This has got to be one of the best ideas we’ve ever had—cutting into your felted rug in the company of a supportive gaggle of knitters. We’ll all virtually hold hands, take a deep breath, and CUT! THAT! STEEK!
I will be cutting the terrier-sized version of the Kiki Mariko Rug that I’ve made for Olive’s doggie ramp. Hopefully others who are banging out a Kiki Mariko as part of this month’s knitalong will also be literally cutting a rug with us on Monday. But steeking is for everybody! If you’d like to experience the joy of cutting a steek in knitted fabric that’s already been felted in the washing machine or dryer, here’s how you can join us. It’s a bit of optional homework for Monday’s Zoom call, if you will, with two versions to choose from.
How to Make a Tiny Kiki Mariko
Don’t think too hard about things like materials or gauge. As long as your wool is feltable, you can make it work for this steek practice project, which can be any size. I used Brown Sheep Lamb’s Pride Bulky because I had it, but I could just as easily have used worsted weight yarn or even Felted Tweed.
For Version A (top in the photo), I used the Kiki Mariko stitch pattern chart, because I have it and I’m used to knitting it. If you’d like to make an even simpler project to steek on Monday, see Version B (below in the photo), it’s even quicker to make.
How To Make Steek Sample Version A
Don’t worry about that flare at the top edge of the tube. The Kiki Mariko Rug pattern has a fix for that for the actual rug-sized version.
Using double-pointed needles or a short circular needle, cast on a multiple of 12 stitches for the pattern, plus 10 stitches for the steek. It’s important to cast on enough stitches so that you can knit in the round comfortably on your needle.
I used a 12-inch (30.5 cm) circular needle, size US 13 (9 mm), because that’s what was handy, and I cast on 34 stitches.
Join to knit in the round. Using the Kiki Mariko Rug pattern instructions to set up your steek, work a couple of repeats of the stitch pattern, changing colors as directed by the pattern (or not). Bind off all stitches. Turn the piece inside out and either tie all the ends into square knots, or weave them in, according to your preference. They are going to felt, so they will not trouble you either way.
For orientation purposes, I’ve placed green markers on the two edge stitches of the steek. The orange marker is placed at the exact center of the steek, where I’ll be cutting. You don’t need to place any markers on your piece, this was just my way of making the steek easier to see amidst the scrappiness of my piece.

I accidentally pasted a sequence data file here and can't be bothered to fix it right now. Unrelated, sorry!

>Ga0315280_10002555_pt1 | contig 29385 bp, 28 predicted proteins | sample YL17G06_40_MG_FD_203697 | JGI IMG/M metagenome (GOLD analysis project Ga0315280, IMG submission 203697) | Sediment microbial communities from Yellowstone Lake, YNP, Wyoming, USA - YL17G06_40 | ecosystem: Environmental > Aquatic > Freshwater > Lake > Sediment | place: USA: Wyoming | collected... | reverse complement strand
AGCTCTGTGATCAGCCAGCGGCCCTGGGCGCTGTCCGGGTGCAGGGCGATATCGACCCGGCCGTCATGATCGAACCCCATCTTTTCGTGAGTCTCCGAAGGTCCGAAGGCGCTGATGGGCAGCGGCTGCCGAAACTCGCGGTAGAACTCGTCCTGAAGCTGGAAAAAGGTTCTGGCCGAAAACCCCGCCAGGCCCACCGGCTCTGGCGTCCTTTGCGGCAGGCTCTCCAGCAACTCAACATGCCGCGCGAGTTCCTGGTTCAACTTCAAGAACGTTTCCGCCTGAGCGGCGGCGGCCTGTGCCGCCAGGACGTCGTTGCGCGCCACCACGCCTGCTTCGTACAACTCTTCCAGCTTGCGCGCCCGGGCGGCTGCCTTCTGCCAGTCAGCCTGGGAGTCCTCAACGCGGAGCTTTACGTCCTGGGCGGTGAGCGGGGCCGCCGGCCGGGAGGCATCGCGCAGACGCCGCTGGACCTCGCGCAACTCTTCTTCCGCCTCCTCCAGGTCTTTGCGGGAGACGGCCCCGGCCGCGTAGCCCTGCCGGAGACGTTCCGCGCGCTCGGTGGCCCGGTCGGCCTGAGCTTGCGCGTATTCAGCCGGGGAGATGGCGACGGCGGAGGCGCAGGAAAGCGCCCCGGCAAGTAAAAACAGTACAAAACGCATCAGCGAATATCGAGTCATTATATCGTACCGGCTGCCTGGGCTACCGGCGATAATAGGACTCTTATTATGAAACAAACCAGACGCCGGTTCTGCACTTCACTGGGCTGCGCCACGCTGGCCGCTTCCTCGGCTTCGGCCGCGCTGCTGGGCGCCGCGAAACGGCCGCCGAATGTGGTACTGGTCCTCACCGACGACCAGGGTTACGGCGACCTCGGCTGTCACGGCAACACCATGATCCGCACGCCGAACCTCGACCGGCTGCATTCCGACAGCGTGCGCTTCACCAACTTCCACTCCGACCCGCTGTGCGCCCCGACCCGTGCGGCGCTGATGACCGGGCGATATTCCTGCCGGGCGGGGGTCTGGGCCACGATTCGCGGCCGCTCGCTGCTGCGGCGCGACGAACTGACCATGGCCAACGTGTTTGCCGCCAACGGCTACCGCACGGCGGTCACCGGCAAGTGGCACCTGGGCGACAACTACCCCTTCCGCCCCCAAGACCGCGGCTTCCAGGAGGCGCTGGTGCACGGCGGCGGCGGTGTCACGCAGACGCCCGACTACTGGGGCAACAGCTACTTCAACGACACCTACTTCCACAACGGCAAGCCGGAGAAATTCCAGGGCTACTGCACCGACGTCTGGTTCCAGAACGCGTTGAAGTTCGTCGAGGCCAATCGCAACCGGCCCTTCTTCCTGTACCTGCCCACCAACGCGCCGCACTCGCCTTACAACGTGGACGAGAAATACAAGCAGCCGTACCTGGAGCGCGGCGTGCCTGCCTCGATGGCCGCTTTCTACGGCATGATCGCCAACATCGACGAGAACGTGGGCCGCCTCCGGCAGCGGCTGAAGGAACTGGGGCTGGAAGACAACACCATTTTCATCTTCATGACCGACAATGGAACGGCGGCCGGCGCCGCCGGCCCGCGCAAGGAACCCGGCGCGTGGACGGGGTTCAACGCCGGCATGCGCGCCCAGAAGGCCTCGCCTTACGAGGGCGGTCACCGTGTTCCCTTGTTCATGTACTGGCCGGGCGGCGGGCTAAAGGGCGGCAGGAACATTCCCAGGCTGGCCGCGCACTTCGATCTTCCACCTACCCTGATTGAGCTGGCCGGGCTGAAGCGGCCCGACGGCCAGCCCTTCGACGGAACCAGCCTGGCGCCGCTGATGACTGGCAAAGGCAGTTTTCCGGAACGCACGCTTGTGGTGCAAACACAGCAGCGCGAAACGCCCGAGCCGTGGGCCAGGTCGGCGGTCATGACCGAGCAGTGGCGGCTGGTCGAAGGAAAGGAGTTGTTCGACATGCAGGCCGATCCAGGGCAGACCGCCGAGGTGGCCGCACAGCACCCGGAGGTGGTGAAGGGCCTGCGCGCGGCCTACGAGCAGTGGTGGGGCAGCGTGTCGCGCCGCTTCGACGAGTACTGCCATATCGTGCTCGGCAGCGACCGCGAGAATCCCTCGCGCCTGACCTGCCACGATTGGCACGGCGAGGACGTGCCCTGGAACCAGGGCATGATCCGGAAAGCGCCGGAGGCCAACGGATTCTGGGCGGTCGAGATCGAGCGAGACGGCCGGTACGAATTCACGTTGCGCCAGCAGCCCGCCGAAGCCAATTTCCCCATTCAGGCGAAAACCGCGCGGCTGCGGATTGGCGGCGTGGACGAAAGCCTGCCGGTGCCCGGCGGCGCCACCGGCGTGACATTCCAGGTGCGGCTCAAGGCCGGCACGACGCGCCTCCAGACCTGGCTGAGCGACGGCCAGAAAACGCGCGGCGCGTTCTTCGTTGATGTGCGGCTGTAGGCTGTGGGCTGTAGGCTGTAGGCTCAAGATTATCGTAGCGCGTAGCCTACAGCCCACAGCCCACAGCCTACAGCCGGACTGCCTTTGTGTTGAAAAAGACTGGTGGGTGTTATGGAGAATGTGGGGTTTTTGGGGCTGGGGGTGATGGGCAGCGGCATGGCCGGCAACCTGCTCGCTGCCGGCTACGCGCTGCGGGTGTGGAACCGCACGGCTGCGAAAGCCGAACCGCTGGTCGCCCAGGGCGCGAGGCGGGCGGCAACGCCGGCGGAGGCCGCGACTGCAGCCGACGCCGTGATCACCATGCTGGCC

How to Make Steek Sample Version B
This bumblebee/taxicab version is handy if you don’t want to work the Kiki Mariko stitch pattern or you just want a little piece of knitting that lets you enjoy the felted steek experience.
Using double-pointed needles or a short circular needle, cast on enough stitches so that you can knit in the round comfortably. I used a 12-inch (30.5 cm) circular needle, size US 13 (9 mm), and I cast on 34 stitches, the same as I did for Version A.
Join to knit in the round. Place a marker at the beginning of the round, and alternate knitting your two colors, 1 stitch in color A and 1 stitch in color B, for 10 stitches, to make the steek visible. Place a marker at the end of the steek. On each round, when you get to the steek section, work color B on top of any stitch that is color A, and color A on top of any stitch that is color B.
Now, for all stitches outside of the steek, work 2 stitches in color A, 2 stitches in color B, for 4 rounds. After 4 rounds, switch to 2 stitches in color B, 2 stitches in color A, for a checkerboard effect.
Work a few repeats of the checkerboard pattern. I worked one full repeat and then one half repeat. This will be a short little piece after felting, so if you’re wanting to get a felted coaster out of this exercise, knit more repeats.
Bind off all stitches. Turn the piece inside out and either tie all the ends into square knots, or weave them in, according to your preference. They are going to felt, so it’s not going to matter much either way.
Now Felt It
Wash your piece in warm water with liquid detergent, on a short cycle setting.
Option 3. This is our clever friend Nell Ziroli’s not-patented no-washing-machine method: Soak the piece in warm to hot water with a little wool wash until it’s fully saturated. It won’t felt much from this, if at all. Squeeze out as much of the water as you can, first by hand and then by rolling it in a towel and standing on it. Put the damp piece in your tumble dryer with a tennis ball or a pair of jeans—something that won’t felt or be damaged by contact with wool fluff—and periodically stop the dryer to assess your level of felted-ness. When it’s nice and felty, but still barely damp, take it out and let it air-dry the rest of the way. You should still be able to discern the stitches, but the piece will be smaller and denser in texture than before.
Now, all that’s left is the cutting. Grab a pair of sharp scissors, and we’ll see you on Monday!